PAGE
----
Articles by Daniel S. Newman, PhD, NCSP

Daniel S. Newman, Ph.D., NCSP, received his doctorate from the University of Maryland, College Park and is currently an assistant professor at National Louis University in Illinois. He currently teaches and supervises courses in school consultation, clinical supervision, and a school psychology internship seminar, and is co-chair of the National Association of School Psychologists Early Career Workgroup. His book, Demystifying the School Psychology Internship: A Dynamic Guide for Interns and Supervisors, was released this December by Routledge.

Clarifying Supervision Goals for Psychology Students & Supervisors

Clarifying Supervision Goals for Psychology Students & Supervisors

This is the final blog post in a three-part series exploring topics related to graduate students’ practicum and internship experiences.

The first post focused on how students can track clinical hours in a way that is meaningful, and the second post looked at the features of an effective practicum or internship plan.

In the current post, several complexities of supervision during practicum/internship are identified, and ways to achieve clearer supervision expectations are discussed.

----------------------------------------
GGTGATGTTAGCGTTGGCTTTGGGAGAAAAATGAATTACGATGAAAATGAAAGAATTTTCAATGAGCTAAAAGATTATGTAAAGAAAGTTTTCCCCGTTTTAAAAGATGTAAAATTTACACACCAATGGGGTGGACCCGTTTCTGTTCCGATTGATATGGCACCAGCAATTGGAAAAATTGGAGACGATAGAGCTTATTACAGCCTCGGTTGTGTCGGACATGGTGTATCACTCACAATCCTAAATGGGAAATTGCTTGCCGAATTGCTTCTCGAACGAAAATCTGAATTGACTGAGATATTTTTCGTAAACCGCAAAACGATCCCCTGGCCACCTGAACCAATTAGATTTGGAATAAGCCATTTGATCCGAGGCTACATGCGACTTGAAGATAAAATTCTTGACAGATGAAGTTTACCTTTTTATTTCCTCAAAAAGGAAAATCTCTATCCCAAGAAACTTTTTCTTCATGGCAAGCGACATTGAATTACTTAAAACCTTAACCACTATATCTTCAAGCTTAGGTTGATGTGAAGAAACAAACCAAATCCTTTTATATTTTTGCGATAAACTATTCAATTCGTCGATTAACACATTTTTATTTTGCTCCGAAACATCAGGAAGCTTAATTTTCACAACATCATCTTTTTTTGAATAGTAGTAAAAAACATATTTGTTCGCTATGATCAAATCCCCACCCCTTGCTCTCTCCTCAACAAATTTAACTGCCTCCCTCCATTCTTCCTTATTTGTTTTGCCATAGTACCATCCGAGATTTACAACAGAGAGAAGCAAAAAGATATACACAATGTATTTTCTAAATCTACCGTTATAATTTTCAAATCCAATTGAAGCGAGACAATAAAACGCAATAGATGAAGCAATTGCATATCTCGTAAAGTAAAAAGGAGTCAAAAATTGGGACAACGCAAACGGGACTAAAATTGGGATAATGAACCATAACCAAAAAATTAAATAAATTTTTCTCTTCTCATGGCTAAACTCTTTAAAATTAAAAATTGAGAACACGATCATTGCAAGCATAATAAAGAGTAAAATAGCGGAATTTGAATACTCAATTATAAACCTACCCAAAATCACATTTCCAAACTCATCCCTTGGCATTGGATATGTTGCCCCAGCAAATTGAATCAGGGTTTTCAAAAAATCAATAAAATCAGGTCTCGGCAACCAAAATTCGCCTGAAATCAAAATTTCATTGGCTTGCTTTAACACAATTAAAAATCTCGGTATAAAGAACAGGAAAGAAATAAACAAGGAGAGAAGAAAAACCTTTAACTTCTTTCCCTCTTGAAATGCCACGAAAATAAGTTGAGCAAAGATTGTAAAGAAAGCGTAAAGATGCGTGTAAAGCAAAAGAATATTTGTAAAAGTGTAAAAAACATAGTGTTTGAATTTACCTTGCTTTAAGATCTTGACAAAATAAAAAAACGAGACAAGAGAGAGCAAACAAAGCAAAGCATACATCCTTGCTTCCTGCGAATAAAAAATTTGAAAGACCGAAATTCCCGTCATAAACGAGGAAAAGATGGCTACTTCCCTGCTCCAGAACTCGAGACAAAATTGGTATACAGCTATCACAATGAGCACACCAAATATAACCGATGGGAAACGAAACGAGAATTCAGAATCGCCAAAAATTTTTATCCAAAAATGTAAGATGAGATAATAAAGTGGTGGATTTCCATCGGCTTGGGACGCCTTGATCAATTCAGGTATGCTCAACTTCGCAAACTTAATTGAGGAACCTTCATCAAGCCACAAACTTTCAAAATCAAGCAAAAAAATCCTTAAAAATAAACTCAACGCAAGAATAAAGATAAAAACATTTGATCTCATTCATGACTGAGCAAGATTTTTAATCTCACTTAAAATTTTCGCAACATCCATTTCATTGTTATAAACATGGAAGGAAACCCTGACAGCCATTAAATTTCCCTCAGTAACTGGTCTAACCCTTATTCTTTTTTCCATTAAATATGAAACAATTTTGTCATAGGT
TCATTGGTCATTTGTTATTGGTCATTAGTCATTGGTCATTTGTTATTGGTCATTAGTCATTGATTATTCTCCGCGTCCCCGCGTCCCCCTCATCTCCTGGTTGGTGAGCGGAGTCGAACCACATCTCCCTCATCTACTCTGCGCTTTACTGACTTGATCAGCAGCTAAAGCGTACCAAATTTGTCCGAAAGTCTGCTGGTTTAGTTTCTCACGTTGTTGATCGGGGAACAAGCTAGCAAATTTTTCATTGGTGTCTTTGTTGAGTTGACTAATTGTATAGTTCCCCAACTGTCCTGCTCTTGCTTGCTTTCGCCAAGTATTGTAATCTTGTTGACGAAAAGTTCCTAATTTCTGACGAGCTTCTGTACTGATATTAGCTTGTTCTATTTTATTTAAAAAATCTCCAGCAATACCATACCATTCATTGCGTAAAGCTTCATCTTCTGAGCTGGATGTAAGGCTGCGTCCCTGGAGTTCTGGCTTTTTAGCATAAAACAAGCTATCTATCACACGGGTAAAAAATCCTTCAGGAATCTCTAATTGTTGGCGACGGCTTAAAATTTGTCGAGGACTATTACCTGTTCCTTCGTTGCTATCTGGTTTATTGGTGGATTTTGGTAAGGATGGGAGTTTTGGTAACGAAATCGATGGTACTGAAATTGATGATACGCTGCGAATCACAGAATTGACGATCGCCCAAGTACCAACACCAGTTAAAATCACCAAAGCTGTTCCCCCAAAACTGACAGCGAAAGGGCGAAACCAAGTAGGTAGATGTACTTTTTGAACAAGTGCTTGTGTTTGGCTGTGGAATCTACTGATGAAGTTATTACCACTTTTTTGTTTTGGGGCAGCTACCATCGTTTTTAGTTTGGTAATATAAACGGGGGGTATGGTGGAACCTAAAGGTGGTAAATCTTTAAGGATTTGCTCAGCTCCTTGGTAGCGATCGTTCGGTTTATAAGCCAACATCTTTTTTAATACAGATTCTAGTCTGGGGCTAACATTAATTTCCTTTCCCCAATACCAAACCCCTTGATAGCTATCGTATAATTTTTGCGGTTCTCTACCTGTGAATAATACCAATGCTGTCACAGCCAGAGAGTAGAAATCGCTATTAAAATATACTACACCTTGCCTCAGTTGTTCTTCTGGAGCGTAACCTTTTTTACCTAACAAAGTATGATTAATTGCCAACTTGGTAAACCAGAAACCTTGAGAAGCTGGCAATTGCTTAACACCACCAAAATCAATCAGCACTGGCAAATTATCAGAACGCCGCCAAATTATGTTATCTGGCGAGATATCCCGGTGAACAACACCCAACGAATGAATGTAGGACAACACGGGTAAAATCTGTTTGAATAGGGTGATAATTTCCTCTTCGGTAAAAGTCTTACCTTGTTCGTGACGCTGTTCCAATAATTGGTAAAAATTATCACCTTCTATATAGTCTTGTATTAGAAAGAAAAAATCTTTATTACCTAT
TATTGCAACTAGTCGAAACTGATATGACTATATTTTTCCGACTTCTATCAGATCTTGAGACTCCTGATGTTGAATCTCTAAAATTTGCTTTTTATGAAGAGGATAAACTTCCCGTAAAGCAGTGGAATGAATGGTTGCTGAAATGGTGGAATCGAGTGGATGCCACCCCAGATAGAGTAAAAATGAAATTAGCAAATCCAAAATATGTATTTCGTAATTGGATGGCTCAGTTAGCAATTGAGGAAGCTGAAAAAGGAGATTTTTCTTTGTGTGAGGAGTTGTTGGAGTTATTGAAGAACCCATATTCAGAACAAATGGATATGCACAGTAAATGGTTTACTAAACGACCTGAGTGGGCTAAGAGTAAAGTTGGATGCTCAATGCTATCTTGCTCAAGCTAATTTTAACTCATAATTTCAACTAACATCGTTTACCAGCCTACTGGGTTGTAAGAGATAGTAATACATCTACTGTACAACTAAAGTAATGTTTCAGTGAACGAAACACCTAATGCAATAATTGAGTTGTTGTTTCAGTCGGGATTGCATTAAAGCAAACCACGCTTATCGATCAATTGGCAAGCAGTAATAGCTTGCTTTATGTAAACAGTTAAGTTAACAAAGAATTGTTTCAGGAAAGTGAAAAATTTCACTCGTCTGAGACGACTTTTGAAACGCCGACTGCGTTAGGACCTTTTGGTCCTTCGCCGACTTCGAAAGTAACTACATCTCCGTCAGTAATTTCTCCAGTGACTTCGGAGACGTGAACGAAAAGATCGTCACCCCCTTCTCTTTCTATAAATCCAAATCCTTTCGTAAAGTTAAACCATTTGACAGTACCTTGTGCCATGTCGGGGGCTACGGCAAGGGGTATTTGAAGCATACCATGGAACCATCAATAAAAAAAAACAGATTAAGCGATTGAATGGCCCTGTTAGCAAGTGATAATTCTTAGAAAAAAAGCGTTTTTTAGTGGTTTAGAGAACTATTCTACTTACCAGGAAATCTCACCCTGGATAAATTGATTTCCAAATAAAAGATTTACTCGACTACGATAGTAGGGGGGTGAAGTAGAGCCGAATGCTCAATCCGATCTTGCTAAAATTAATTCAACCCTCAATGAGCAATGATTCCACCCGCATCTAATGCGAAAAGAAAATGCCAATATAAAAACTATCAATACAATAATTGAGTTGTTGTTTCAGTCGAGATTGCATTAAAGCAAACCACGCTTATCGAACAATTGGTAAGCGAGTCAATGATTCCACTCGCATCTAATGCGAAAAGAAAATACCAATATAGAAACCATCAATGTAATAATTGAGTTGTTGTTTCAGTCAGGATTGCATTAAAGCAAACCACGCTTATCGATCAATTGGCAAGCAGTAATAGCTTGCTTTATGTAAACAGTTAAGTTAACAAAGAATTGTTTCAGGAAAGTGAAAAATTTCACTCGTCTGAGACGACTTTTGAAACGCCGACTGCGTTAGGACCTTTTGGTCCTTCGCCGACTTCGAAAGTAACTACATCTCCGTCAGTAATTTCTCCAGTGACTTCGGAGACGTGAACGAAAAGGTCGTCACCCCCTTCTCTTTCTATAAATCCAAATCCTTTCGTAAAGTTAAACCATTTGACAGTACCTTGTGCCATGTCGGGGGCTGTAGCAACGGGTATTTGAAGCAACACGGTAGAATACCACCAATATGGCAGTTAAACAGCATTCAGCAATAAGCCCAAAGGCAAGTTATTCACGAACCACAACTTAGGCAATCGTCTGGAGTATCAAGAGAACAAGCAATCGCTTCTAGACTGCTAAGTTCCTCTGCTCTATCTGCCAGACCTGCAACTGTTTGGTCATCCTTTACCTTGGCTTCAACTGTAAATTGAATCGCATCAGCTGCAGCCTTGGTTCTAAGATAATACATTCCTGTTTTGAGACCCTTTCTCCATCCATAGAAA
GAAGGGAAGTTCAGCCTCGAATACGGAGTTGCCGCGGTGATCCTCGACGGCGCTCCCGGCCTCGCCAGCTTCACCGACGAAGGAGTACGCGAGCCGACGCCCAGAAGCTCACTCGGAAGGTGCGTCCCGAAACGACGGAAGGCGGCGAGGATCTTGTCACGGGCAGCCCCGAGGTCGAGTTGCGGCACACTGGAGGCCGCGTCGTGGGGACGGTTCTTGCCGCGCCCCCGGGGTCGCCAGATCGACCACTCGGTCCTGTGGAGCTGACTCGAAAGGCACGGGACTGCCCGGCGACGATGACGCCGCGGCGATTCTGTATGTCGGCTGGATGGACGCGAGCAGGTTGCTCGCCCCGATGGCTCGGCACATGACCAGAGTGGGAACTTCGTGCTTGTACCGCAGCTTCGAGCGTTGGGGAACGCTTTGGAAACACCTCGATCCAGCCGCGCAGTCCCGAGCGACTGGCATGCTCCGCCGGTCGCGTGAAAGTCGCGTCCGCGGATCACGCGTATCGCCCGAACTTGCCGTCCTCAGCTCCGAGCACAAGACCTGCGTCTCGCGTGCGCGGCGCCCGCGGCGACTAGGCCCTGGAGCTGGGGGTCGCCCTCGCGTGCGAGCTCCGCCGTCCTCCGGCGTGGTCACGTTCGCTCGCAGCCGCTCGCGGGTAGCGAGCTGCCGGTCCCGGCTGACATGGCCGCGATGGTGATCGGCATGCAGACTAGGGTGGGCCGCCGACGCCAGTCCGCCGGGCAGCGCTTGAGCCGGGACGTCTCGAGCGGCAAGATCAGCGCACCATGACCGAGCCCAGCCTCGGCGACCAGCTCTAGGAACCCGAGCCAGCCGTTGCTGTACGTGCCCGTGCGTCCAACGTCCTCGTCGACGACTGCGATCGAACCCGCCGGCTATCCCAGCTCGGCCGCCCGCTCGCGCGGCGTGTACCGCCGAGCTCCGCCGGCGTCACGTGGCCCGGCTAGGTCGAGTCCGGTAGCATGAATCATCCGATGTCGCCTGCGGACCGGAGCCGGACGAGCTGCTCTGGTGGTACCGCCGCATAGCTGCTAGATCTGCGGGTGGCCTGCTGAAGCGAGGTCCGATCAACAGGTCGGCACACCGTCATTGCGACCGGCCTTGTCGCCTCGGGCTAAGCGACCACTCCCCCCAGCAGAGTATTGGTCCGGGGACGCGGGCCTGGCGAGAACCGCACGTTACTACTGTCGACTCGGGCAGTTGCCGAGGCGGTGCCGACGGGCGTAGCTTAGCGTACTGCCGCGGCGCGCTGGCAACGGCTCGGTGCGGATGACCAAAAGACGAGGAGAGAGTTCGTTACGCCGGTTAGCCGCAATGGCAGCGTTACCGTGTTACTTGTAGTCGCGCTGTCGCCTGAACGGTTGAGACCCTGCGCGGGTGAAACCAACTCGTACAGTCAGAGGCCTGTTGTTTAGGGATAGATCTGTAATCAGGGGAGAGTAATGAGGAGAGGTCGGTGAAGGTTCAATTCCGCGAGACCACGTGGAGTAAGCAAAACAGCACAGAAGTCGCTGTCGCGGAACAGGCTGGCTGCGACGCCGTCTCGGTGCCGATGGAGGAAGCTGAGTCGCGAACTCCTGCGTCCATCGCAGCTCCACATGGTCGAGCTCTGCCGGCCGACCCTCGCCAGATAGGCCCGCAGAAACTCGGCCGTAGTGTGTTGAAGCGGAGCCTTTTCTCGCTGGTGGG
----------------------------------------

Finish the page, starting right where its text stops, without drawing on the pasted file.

The post is based on the big idea that supervision is a pivotal part of practicum/internship experiences, but supervision processes need increased clarity for students and supervisors to be maximally effective. The content is adapted from my recently published book Demystifying the School Psychology Internship: A Dynamic Guide for Interns and Supervisors (New York: Routledge).

Definition and Goals of Supervision

Supervision is generally recognized as the signature pedagogy in psychology.

Making Clinical Hours Personally & Professionally Meaningful

Making Clinical Hours Personally & Professionally Meaningful

If you are a graduate student in psychology (or related discipline) completing practicum or internship work, you are likely required by your university to keep track of your fieldwork hours and activities. On the surface this may feel like busy work. For example, a school psychology intern I supervised jokingly asked me whether or not the time she spent logging her hours could be counted as hours.

In a series of four blog posts, I have been asked by the developers of Time2Track to reflect on how students can meaningfully incorporate the tracking of hours and activities during field experiences. In each post, I will highlight one of four big ideas integrated in my forthcoming book, Demystifying the School Psychology Internship: A Dynamic Guide for Interns and Supervisors (New York: Routledge).